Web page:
Trump's first term was marred by the fact that he didn't put his money into a blind trust as previous presidents had done. His TV show "Celebrity Cabinet Member" also raised eyebrows, some critics thinking it was a bad way to pick department heads. But to everyone's surprise, it seemed to work just as well as the old way.

Saying that government had to be run like a business, Trump eliminated all government programs that did not make a profit. The armed forces were forced to hire out their services to other countries to pay their bills. The United States Army, Inc., is now fighting in 64 countries around the world and turns an annual profit of $40 billion. Their dictator buy-one-get-ones are extremely popular.

Selling the profit-squandering National Parks was a "no-brainer," he said. He even bought one himself. Trump Acres (formerly Yellowstone National Park) "will be the classiest development in the world," he bragged. "Instead of being a tax burden, it will be a tax benefit."

Though busy through most of his first and second terms designing the self-financed Trump Monument, still the world's largest statue at twice the size of Lady Trump (formerly known as the Statue of Liberty), and running his various casinos and real estate holdings, President Trump still managed to pass a bill to eliminate taxes on current and former presidents who were also real estate developers.

"This way, more people like myself will be able to be president. After all, why should I take a pay cut to help make the country a better place for me?"

Taking a page from sports venues, Trump sold the naming rights to airports and train stations to advertisers.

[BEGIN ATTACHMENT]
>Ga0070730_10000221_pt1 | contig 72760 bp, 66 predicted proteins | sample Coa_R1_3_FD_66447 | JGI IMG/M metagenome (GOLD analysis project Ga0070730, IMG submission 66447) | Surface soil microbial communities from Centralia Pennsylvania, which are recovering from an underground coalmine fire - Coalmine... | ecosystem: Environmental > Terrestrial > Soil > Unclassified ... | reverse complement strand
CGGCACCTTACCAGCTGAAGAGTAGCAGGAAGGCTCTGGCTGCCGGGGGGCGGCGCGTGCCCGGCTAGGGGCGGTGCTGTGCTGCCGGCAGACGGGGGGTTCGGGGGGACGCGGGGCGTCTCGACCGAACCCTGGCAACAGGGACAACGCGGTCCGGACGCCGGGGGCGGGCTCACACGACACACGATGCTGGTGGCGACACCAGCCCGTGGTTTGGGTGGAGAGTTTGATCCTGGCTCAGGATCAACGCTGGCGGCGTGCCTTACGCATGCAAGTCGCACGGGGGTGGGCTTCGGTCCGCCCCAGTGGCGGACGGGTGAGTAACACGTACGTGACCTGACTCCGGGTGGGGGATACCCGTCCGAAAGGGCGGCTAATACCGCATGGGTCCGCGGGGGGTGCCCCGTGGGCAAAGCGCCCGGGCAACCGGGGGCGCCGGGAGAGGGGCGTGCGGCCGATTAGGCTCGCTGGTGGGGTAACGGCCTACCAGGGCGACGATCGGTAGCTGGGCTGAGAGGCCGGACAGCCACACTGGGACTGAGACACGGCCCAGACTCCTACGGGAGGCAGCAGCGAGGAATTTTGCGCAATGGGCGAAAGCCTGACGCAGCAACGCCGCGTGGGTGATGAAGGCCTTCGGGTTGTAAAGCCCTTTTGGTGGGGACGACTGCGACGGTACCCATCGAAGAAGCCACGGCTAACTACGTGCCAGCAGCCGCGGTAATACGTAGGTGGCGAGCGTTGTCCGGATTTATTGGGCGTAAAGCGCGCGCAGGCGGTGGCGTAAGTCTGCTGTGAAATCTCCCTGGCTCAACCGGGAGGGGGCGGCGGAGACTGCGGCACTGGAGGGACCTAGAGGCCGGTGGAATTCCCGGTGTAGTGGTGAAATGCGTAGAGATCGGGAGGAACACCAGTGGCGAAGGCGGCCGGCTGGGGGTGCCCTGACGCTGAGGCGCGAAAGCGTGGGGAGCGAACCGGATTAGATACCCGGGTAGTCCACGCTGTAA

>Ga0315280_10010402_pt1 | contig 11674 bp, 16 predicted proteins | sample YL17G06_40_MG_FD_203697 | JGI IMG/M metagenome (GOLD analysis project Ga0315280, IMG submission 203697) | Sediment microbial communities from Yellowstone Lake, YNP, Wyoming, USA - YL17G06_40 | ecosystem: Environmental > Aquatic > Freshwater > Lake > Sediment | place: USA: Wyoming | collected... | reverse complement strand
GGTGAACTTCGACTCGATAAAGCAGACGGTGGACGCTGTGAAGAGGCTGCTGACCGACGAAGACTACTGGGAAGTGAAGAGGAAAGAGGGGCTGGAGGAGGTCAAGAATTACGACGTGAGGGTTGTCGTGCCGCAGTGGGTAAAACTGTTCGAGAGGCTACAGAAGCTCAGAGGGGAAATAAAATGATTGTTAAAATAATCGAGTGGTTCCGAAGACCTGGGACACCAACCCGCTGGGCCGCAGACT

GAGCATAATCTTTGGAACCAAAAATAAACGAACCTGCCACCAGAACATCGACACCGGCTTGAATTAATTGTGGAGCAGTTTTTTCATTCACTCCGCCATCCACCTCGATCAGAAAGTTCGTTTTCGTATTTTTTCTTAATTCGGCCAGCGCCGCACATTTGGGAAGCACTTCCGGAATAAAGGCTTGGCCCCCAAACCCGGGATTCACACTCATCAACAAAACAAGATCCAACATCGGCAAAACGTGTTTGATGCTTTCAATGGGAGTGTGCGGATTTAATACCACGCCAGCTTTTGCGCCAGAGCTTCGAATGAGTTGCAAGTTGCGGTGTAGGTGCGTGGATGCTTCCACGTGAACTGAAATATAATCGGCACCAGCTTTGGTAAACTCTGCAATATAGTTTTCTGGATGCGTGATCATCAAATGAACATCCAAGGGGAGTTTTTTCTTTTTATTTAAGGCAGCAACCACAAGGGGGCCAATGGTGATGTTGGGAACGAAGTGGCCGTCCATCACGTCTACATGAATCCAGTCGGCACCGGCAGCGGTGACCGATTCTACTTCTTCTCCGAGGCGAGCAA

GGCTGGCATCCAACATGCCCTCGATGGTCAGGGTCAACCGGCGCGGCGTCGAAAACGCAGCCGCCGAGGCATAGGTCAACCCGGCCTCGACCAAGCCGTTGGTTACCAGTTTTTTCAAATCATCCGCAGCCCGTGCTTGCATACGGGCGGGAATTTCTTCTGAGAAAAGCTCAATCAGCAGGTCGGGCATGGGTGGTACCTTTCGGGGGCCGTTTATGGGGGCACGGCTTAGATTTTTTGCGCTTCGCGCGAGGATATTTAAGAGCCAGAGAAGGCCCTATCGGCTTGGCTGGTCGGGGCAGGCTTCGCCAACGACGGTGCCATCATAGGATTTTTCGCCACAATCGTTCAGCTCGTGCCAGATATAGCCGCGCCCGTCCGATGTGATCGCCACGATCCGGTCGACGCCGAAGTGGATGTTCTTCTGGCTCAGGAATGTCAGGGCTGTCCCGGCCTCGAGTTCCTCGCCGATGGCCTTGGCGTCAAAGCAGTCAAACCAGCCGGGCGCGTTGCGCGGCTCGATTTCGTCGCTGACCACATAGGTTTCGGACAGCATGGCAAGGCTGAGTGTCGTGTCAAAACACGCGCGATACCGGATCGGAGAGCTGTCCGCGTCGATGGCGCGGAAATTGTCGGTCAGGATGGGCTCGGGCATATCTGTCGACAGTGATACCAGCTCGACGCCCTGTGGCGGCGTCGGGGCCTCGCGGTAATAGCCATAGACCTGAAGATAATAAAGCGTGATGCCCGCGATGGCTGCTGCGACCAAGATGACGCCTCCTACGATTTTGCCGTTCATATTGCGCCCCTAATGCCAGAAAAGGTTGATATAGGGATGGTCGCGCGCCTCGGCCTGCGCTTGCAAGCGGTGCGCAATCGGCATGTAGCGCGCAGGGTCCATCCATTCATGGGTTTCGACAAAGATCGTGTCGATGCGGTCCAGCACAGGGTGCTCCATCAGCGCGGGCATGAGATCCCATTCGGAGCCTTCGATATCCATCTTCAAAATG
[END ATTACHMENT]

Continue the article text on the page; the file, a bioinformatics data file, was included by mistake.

Pepsi One (formerly Air Force One) now flies the president for free on his many business/government trips, and the presidential limousine now has more advertising painted on it than a stock car.

Despite the long hours and the hard work of being classy, he kept his sense of humor. His appointment of Diana Ross to the Supreme Court was a typical jocular moment in his presidency.

"Get it?" he said to the senator from the state of Proctor & Gamble (formerly Ohio), "A Supreme on the Supreme Court! I think you can expect to see some classy new robes soon."

Every weekday JewishWorldReview.com publishes what many in the media and Washington consider "must-reading". Sign up for the daily JWR update. It's free. Just click here.

Comment by clicking here.

Jim Mullen is the author of "It Takes a Village Idiot: Complicating the Simple Life" and "Baby's First Tattoo."


Previously:


Stalking your college kid won't change a thing
Putting my life in ‘Jeopardy’
Mo' government, mo' problems
iLostIt
Dressed for excess
Expert tease
The mysteries of Jersey
‘You are a toilet, where am I?’
Don't we all cheat at the game of life?
What happens when I forget where Google is?
Don't let the doorman hit you on the way out
Picasso fiasco
Purple (hair) ‘Daze’
Let me hear your body talk
Working from work
Babies deserve clean restrooms, too
3-year-old bear-killers are a thing of the past
Money-making ideas on the fly
Collecting and hoarding
Chain of fools
Please come pick up your acting awards, ESPN commentators, you've earned them
You've been superpoked by the U.S. gov't
e-Readin', e-Writin' and e-Rithmatic
A pose by any other name
Warning: Column contains 2010 spoilers
‘He loves only gold, only gold’
Think about direction, wonder why …
Flushing your money down a diamond-studded toilet
More like ‘wack’ Friday
The good, the ad and the ugly
The desert of the real
Let books be large and in charge
I was insulting people way before the Internet
GPS drill sergeant: Left, right, left!
Butterfly in the sky, you make winds go twice as high
Music to my ears it's not
You don't light up my life
Fair or not: Country living is far from ‘Little House’
A parable for the ‘ages’
Top 100 Cable news stories of the century
Green dumb
A developing story
Thinking outside the lunch box
What's good for the goose is good for the scanner
Newspapers will survive, but network TV?
A really big show of generation gaps
When pigs flu
The reports of our decline have been greatly exaggerated
Mergers and admonitions
Invest in gold: little, yellow, different
Stuck in Folsom Penthouse
Collecting karma
Setting loose the creative ‘juice’
It's all in the numbers
You're damaging your brain with practical skills
The real rat pack
The unspeakable luxury of the Park-O-Matic
Gross-ery shopping